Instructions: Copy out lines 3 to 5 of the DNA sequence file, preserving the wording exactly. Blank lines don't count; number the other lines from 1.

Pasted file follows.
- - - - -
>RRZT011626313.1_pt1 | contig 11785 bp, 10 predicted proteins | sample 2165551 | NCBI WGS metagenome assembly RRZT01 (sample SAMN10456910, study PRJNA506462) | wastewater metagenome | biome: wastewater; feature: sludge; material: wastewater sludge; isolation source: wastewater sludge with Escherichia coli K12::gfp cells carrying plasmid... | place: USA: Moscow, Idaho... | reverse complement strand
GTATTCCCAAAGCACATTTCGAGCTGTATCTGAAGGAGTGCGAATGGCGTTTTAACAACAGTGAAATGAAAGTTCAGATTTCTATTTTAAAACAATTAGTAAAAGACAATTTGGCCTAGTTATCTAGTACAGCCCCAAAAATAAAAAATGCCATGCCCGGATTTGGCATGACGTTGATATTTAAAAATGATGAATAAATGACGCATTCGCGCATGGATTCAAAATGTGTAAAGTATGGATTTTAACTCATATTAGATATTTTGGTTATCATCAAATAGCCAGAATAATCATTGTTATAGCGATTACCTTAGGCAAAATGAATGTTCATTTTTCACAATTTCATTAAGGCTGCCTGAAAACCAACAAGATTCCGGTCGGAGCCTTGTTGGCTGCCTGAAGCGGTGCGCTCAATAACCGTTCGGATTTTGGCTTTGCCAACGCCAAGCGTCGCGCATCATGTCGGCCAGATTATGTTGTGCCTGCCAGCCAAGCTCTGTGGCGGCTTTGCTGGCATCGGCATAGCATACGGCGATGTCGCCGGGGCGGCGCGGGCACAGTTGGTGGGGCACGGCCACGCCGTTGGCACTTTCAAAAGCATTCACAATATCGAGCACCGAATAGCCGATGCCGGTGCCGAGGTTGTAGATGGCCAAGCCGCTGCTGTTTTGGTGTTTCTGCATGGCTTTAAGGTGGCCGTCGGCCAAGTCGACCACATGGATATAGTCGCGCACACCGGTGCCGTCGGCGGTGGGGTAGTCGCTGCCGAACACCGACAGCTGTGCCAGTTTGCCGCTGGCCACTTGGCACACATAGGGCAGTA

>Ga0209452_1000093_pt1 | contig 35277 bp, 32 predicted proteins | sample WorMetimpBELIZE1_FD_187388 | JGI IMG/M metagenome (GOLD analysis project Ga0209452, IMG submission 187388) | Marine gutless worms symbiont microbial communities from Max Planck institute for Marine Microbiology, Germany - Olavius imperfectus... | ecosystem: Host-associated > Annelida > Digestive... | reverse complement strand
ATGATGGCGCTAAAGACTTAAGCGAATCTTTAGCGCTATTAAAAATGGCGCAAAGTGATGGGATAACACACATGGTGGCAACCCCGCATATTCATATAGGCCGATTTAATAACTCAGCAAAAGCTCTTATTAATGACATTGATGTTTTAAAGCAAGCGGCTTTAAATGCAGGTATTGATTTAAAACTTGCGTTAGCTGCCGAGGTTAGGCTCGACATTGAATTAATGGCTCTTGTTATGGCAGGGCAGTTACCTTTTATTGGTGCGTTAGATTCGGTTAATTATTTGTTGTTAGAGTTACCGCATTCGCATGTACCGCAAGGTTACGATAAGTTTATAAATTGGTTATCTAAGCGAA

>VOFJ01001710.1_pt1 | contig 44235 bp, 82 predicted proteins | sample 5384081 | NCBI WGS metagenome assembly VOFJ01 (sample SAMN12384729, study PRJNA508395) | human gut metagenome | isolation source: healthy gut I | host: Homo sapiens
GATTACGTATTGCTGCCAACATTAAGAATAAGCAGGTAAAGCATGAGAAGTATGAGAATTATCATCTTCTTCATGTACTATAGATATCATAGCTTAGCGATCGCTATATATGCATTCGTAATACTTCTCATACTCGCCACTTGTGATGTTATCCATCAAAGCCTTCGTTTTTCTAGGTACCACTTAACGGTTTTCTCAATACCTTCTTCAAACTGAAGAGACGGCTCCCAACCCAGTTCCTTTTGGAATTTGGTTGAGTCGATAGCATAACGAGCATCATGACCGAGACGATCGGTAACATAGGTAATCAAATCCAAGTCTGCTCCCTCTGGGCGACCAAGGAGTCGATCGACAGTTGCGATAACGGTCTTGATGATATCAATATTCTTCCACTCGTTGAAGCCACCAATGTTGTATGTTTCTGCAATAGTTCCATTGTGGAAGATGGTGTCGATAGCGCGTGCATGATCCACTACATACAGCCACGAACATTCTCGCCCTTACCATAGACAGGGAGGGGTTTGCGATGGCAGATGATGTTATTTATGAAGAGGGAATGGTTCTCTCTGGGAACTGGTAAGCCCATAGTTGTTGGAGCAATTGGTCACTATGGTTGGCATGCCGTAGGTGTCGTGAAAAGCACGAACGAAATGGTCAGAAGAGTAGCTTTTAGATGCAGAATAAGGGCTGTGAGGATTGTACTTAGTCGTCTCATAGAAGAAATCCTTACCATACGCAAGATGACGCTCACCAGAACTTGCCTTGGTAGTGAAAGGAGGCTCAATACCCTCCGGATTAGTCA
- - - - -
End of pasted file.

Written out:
>Ga0209452_1000093_pt1 | contig 35277 bp, 32 predicted proteins | sample WorMetimpBELIZE1_FD_187388 | JGI IMG/M metagenome (GOLD analysis project Ga0209452, IMG submission 187388) | Marine gutless worms symbiont microbial communities from Max Planck institute for Marine Microbiology, Germany - Olavius imperfectus... | ecosystem: Host-associated > Annelida > Digestive... | reverse complement strand
ATGATGGCGCTAAAGACTTAAGCGAATCTTTAGCGCTATTAAAAATGGCGCAAAGTGATGGGATAACACACATGGTGGCAACCCCGCATATTCATATAGGCCGATTTAATAACTCAGCAAAAGCTCTTATTAATGACATTGATGTTTTAAAGCAAGCGGCTTTAAATGCAGGTATTGATTTAAAACTTGCGTTAGCTGCCGAGGTTAGGCTCGACATTGAATTAATGGCTCTTGTTATGGCAGGGCAGTTACCTTTTATTGGTGCGTTAGATTCGGTTAATTATTTGTTGTTAGAGTTACCGCATTCGCATGTACCGCAAGGTTACGATAAGTTTATAAATTGGTTATCTAAGCGAA

>VOFJ01001710.1_pt1 | contig 44235 bp, 82 predicted proteins | sample 5384081 | NCBI WGS metagenome assembly VOFJ01 (sample SAMN12384729, study PRJNA508395) | human gut metagenome | isolation source: healthy gut I | host: Homo sapiens